Prehistory comes alive in Rabbit Valley and McInnis Canyons

Stroll through ancient history or go on a dig for real dinosaur bones!

Rabbit Valley and McInnis Canyons National Conservation area near Grand Junction are perfect areas to explore for budding paleontologists or anyone interested in learning about prehistoric creatures.

The high desert area approximately 30 miles northwest of Grand Junction, better known as Rabbit Valley, is home to the active Mygatt-Moore Quarry where more than 4,000 dinosaur bones have been found since the 1980s. Species regularly found here include the Camarasaurus, Allosaurus and Camptosaurus. The quarry is also the discovery site of the Mymoorapelta, a small, armored, plant-eating dinosaur from the Jurassic Period.

There are several ways to enjoy the Rabbit Valley area, which still captures the feeling of prehistory with its wide-open views and rugged rocks. Self-guided hikes along the Trail Through Time let you explore at your own pace. The well maintained 1.5-mile loop starts at the Rabbit Valley Natural Research Area, climbs up the side of the hill and circles its way down and back around. The trail takes you past the Mygatt-Moore Quarry as well as along ancient streambeds that contain dinosaur specimens roughly 140 million years old. Be sure to stop at the 21 interpretive sites that provide details about geology and past dinosaur excavations.

Also west of Grand Junction and just south of Fruita in the McInnis Canyons National Conservation Area is Dinosaur Hill. This is an easy 1.5mile roundtrip hike perfect for both adults and children alike. The kiosk located at the trailhead provides interesting and educational information about local geology, history, and significant paleontological discoveries in the area. At the top of Dinosaur Hill, hikers will enjoy spectacular views of Colorado National Monument's red rock canyons, the Bookcliffs, and the Colorado River. The most famous discovery at Dinosaur Hill was made by paleontologist Elmer Riggs in 1900: two-thirds of the skeleton from a 70-foot-long, 30-ton Apatosaurus. This has been on display at Chicago's Field Museum of Natural History since 1908.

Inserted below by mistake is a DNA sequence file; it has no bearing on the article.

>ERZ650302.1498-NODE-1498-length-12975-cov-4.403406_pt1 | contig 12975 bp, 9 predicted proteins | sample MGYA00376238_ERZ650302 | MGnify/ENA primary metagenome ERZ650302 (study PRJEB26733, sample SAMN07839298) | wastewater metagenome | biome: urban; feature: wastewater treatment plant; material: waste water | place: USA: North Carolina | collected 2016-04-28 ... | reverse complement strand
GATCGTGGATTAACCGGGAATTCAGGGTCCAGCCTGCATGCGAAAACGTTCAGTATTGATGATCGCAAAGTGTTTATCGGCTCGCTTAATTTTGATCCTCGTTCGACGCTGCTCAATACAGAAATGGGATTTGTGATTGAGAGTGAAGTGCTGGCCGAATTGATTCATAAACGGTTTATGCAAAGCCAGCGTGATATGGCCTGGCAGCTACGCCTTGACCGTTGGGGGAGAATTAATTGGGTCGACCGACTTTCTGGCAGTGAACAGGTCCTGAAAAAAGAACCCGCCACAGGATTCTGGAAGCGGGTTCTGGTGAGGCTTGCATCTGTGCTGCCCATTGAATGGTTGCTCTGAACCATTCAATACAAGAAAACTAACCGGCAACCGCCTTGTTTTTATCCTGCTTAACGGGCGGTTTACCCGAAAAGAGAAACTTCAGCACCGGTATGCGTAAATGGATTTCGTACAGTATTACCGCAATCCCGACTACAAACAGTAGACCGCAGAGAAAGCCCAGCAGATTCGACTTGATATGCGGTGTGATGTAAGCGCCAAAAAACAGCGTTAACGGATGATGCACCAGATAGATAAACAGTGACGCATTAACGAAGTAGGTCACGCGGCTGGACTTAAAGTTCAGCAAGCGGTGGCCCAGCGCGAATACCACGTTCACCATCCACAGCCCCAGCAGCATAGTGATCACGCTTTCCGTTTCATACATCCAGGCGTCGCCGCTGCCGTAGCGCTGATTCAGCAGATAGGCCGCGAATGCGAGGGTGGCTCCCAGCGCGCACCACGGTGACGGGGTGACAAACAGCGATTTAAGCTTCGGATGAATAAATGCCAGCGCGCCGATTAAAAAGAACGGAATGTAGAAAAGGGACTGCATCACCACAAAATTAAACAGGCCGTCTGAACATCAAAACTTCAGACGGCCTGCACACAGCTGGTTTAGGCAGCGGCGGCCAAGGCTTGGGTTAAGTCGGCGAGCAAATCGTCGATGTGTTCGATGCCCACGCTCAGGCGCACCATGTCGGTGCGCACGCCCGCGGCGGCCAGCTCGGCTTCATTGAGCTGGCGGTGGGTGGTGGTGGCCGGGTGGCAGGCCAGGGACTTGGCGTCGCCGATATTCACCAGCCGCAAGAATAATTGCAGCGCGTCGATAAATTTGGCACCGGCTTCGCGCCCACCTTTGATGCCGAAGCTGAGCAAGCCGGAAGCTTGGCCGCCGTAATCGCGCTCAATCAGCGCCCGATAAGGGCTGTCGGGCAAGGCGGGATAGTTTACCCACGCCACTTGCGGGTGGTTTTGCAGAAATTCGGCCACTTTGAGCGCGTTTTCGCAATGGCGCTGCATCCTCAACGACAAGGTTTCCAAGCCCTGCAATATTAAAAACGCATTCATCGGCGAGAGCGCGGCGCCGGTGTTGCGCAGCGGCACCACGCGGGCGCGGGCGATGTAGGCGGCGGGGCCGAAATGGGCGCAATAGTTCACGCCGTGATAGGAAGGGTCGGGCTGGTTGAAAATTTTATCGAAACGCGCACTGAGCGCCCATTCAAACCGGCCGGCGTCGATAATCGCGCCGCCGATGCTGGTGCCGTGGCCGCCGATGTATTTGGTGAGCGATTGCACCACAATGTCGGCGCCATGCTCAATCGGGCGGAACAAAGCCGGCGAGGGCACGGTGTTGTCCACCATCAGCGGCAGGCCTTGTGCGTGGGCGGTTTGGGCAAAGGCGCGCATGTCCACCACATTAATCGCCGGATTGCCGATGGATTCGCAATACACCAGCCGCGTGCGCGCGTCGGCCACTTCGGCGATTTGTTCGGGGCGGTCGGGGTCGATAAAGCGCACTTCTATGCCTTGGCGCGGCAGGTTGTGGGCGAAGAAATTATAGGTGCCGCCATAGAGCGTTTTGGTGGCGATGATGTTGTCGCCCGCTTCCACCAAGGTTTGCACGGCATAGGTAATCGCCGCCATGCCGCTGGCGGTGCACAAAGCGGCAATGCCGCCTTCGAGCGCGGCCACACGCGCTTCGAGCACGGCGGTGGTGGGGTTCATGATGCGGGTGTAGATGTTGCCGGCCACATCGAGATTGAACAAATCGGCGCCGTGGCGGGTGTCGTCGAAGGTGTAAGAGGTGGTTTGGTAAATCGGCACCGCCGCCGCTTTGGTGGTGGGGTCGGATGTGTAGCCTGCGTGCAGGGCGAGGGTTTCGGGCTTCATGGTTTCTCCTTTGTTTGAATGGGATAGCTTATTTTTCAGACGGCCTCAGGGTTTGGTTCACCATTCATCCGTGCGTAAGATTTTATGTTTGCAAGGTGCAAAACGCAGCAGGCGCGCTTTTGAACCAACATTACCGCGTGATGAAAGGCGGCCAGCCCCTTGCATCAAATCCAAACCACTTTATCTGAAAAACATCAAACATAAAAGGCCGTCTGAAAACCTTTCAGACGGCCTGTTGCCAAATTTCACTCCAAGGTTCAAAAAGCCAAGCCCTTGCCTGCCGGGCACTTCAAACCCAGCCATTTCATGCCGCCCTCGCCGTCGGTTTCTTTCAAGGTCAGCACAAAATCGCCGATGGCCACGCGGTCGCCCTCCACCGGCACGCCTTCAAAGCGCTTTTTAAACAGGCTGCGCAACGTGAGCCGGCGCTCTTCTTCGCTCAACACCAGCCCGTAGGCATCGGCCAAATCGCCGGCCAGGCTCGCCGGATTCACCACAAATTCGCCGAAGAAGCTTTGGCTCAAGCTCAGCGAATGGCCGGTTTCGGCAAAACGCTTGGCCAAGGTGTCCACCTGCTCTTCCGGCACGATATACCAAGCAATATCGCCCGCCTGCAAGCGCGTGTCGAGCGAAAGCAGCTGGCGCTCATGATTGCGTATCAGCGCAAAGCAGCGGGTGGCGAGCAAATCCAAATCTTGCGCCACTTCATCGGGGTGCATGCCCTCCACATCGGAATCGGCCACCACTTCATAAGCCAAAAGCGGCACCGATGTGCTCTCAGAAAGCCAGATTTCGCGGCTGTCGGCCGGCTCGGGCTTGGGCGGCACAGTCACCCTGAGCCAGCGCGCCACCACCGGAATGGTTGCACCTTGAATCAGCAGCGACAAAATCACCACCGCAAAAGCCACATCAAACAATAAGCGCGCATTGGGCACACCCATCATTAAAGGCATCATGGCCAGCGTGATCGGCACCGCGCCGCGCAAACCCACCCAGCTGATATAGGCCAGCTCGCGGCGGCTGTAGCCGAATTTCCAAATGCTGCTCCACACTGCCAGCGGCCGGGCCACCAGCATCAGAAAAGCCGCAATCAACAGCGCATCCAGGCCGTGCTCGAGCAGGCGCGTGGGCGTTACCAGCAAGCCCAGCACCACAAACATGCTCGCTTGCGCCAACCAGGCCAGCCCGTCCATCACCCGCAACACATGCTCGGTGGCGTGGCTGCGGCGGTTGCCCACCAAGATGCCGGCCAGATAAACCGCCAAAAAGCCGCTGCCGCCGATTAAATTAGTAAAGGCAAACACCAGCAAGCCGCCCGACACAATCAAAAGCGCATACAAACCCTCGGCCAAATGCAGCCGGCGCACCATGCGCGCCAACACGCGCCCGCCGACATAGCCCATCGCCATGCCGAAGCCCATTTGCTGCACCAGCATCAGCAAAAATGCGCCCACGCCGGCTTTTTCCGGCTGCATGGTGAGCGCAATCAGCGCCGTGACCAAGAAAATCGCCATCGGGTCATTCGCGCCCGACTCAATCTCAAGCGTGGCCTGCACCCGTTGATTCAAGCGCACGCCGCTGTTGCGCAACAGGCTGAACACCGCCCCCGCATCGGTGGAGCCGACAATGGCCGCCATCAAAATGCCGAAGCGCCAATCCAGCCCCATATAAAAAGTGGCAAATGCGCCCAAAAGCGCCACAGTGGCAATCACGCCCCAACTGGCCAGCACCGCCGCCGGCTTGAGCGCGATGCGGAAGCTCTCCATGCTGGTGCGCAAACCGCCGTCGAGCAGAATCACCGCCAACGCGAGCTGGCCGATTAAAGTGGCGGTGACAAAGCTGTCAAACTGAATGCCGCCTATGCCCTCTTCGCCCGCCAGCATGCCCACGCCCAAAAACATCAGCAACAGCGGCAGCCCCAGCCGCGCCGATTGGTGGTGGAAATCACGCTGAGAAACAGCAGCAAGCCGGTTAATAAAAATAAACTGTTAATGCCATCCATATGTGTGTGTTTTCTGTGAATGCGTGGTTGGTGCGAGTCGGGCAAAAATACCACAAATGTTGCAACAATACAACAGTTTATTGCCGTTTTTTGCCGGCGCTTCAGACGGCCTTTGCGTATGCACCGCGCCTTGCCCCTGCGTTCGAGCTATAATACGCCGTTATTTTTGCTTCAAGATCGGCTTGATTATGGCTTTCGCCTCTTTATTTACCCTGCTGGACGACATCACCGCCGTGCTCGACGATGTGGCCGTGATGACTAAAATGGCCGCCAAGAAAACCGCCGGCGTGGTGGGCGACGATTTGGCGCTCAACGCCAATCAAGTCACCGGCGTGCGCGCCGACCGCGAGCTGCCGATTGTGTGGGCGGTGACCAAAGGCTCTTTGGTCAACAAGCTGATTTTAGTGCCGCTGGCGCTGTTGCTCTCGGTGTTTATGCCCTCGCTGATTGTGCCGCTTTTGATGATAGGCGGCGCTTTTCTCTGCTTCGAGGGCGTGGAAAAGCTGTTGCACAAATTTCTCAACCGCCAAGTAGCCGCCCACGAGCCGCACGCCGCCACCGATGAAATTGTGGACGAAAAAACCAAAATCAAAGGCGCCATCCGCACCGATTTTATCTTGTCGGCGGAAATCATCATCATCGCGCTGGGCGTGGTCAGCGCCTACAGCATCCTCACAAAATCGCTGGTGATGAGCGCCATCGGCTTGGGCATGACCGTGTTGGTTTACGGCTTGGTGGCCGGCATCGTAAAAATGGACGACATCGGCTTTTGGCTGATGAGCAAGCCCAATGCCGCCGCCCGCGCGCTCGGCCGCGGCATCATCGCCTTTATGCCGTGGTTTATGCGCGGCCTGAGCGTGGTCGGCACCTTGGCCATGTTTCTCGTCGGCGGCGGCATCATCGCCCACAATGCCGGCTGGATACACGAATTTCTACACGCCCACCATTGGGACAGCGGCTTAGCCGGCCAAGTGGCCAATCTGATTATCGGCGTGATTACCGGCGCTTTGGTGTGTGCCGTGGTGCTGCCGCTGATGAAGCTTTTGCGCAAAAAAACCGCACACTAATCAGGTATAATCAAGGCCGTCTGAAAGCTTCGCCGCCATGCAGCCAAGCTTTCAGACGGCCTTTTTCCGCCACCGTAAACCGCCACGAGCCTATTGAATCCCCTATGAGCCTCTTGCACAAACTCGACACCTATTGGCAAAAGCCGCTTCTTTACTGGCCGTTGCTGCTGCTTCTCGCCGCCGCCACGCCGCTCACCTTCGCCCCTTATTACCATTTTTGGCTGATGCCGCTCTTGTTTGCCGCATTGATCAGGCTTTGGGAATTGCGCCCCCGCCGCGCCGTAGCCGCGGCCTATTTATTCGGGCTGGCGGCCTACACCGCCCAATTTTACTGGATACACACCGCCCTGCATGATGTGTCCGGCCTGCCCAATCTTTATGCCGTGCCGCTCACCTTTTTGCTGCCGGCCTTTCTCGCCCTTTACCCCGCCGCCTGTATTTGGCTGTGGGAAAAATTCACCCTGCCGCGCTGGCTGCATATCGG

To the southeast of Dinosaur Hill is Riggs Hill, actually named for the aforementioned Elmer Riggs. In 1900, he uncovered a 75-foot-long, 44-ton Brachiosaurus; later on, partial skeletons of Stegosaurus and Allosaurus were also discovered, but later lost due to vandalism. The Museum of Western Colorado, which now maintains Riggs Hill, has done an excellent job of making the 0.75-mile trail located at the site a fun an educational learning experience for everyone. Be sure to look for the cast of a dinosaur bone on the north side of the hill.

For an even more hands-on experience, try a dinosaur dig offered by the Museum of Western Colorado at the Mygatt-Moore Quarry. These trips take the public into the field to work with paleontologists collecting fossils on half-day, one-day and three-day digs in the quarry. All digs include transportation from the Dinosaur Journey Museum in Fruita to the quarry and a tour of the Dinosaur Journey Paleo Lab. The three-day trip also includes a rafting adventure on the Colorado River.

The Dinosaur Journey Museum in Fruita is the starting point for the dinosaur digs as well as the destination for the dinosaur bones. At the museum, the recovered fossils are cleaned and prepared for study — drop by the museum to watch the process unfold. 

Getting here:

Dinosaur Digs leave from the Dinosaur Journey Museum in Fruita. Take I-70 west from Grand Junction to CO-340 south — the museum is about a half-mile down the road on the right.

To get to Rabbit Valley and the Trail Through Time, take I-70 west from Grand Junction to exit 2 for Rabbit Valley Road. Head north and drive straight into the park.

To get to Dinosaur Hill, take I-70 west from Grand Junction to the Fruita Exit. Turn left and continue straight for about 1.5 miles. The entrance will be on the left hand side of the road.

To get to Riggs Hill from Grand Junction, take Grand Ave. west from 1st Street for about 3 miles. Turn left on South Broadway and continue for about 1 mile. The trailhead is located on the right.